Right now diesel prices are hovering at or near $4 a gallon. And trucking companies say, because semis only get about 6 miles per gallon, they are spending tens of thousands of dollars a week on fuel alone.
Kelly Iverson from Eleva owns his own trucking company.
He says his 20 trucks run dry freight all over the country.
If every one of his trucks is on the road, he's shelling out $40,000 a week.
"I never thought diesel would go this high, you know,” said Iverson.
"We can't control the prices,” said truck driver Sam Sorenson.
Whether they own their rig, or drive for a company, truckers say the high fuel prices are hurting business.
"Profits are down quite a bit since, in the last year, due to the price of fuel,” said Iverson.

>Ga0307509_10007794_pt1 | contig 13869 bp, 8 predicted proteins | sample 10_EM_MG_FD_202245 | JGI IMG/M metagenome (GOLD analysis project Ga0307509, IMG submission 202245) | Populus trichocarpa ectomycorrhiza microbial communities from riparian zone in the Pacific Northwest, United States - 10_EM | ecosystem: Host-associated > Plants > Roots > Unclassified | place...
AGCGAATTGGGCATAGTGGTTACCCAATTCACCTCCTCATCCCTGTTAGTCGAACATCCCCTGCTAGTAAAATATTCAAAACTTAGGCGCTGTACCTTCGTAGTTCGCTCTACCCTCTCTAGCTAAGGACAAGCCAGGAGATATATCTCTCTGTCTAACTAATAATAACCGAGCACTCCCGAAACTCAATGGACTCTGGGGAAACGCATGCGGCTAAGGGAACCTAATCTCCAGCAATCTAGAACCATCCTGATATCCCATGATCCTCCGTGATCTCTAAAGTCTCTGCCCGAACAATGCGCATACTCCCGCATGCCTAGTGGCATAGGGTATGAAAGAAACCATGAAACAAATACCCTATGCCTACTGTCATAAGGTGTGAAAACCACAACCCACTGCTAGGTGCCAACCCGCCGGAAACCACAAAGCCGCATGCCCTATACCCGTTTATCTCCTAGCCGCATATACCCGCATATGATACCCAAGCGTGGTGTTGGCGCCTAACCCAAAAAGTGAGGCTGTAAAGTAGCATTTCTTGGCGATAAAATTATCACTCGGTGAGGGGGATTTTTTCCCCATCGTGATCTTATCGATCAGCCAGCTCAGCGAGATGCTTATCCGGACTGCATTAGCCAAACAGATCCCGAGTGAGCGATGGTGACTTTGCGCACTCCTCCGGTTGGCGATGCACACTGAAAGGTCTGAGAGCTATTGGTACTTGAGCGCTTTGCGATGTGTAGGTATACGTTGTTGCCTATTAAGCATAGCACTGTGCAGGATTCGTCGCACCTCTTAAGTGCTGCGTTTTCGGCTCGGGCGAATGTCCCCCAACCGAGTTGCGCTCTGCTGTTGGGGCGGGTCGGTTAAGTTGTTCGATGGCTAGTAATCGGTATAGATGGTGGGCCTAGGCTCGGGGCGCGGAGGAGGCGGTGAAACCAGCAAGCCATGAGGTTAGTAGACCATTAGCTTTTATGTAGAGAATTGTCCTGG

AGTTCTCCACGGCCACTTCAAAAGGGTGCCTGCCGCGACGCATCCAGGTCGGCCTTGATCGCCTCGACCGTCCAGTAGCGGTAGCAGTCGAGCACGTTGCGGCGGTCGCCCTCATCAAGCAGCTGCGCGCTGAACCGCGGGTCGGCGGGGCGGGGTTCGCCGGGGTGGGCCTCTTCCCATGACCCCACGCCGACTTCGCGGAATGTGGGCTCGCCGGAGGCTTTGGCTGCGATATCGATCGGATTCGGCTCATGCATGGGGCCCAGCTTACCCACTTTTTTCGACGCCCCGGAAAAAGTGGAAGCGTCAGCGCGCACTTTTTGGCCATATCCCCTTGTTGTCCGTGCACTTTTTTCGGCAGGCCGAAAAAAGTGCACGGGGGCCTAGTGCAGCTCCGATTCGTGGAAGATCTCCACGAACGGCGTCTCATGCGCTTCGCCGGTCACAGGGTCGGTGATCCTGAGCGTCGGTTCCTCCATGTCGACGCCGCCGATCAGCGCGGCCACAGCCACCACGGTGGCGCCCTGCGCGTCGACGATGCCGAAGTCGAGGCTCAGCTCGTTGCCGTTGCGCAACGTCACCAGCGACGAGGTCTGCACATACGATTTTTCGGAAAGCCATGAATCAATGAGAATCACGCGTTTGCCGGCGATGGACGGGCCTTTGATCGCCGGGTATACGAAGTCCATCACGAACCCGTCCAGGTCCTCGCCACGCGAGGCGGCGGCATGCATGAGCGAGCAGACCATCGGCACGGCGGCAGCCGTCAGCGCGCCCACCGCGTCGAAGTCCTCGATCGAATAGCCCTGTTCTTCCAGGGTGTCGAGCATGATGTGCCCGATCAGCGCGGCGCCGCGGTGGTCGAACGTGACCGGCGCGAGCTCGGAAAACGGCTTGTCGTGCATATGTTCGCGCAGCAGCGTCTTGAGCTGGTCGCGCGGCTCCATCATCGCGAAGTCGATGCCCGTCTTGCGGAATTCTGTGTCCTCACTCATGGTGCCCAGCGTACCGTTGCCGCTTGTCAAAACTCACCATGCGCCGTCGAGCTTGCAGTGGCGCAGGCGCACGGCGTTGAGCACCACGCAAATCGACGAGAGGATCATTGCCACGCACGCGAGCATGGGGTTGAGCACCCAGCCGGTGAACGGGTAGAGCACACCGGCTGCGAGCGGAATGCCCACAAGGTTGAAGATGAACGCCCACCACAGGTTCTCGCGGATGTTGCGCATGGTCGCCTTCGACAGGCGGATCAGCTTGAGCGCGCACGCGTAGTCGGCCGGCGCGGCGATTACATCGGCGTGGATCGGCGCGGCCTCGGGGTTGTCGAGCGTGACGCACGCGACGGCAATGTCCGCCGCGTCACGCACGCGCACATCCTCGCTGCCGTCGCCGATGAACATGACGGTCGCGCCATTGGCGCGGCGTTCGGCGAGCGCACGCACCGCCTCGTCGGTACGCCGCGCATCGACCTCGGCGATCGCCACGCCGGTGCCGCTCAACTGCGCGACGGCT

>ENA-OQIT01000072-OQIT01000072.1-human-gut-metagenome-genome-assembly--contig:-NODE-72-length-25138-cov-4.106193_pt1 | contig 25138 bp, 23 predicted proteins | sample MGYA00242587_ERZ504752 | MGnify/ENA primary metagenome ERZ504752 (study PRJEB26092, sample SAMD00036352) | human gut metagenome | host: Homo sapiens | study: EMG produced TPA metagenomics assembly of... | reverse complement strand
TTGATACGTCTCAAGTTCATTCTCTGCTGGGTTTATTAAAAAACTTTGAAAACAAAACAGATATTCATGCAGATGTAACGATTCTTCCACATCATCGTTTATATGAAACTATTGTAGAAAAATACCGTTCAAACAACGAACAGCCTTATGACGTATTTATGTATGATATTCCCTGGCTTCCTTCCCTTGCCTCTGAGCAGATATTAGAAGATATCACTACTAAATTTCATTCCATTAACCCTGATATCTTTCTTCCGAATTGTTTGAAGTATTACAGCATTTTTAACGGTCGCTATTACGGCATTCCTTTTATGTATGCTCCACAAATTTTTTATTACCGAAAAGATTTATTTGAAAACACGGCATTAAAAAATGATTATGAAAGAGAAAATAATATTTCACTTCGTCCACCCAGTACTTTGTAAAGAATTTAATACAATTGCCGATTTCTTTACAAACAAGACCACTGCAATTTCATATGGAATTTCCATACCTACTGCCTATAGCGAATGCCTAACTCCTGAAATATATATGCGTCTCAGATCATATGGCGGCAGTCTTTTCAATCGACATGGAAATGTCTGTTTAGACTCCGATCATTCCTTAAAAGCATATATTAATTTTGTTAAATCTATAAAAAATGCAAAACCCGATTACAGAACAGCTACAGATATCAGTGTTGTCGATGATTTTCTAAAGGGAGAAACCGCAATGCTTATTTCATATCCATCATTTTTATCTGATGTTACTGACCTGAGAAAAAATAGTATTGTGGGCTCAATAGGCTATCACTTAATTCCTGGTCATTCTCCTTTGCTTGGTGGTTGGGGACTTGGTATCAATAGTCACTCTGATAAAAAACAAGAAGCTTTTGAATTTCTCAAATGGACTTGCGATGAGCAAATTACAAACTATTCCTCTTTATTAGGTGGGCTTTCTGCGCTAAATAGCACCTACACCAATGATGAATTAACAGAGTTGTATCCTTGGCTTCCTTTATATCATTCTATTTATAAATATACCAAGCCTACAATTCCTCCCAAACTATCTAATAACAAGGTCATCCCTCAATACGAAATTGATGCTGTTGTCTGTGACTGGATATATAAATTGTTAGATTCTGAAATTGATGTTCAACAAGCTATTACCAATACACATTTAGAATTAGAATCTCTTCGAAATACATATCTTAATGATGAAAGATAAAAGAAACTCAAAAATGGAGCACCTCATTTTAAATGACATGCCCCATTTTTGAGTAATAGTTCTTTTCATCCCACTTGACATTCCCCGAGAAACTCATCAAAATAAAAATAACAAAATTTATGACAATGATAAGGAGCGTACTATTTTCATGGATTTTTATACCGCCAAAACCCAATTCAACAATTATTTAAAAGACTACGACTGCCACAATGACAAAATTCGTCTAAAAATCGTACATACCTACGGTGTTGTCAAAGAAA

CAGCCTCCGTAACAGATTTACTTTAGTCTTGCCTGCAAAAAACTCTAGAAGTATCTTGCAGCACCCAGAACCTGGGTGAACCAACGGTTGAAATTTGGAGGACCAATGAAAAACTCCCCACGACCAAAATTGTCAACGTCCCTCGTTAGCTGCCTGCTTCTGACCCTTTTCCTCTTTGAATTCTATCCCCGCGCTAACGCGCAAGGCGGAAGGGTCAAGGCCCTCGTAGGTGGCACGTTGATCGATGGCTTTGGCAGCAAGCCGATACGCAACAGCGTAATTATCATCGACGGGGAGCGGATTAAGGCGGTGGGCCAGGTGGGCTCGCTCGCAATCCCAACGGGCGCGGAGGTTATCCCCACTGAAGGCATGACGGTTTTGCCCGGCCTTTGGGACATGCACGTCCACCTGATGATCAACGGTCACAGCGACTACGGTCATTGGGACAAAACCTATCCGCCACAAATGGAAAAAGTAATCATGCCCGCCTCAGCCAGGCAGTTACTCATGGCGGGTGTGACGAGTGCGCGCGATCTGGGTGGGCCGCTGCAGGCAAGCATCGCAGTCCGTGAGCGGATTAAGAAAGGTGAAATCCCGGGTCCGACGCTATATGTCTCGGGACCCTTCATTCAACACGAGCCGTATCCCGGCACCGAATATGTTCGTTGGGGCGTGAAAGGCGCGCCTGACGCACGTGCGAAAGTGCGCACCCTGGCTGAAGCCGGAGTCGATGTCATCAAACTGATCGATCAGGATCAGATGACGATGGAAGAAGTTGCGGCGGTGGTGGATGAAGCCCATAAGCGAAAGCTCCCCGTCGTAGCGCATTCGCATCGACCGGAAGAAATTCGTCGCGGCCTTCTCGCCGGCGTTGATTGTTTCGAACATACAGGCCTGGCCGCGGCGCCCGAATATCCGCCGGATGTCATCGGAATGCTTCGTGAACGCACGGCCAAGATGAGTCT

"Things are slow right now,” said driver Randy Hoover.
Iverson says he believes many companies are making changes to accommodate for the increased fuel costs.
"Everything has to get from point A to point B,” said Iverson.
He says some companies are now rewarding drivers for efficiency and putting energy saving equipment in the trucks.
But owners and drivers say, despite high prices, the trucks won't stop running.
"You can't shut your trucks down,” said Iverson.
"You gotta get the freight from one end to the other,” said driver William Ahrens.
So the ones who suffer, they say, will likely be consumers.
"They're going to have to raise their prices to put the stuff in it,” said Ahrens.
Iverson says most trucking companies have a fuel surcharge for deliveries, but that doesn't cover all traveling costs.
"$3 would be more practical, but what are you going to do?” said Hoover.
Erin Roth from the Wisconsin Petroleum Council says diesel is priced higher than gas because, globally, there's a higher demand for it.
Roth says although diesel prices will remain higher than gas prices, they should stabilize as the weather gets warmer.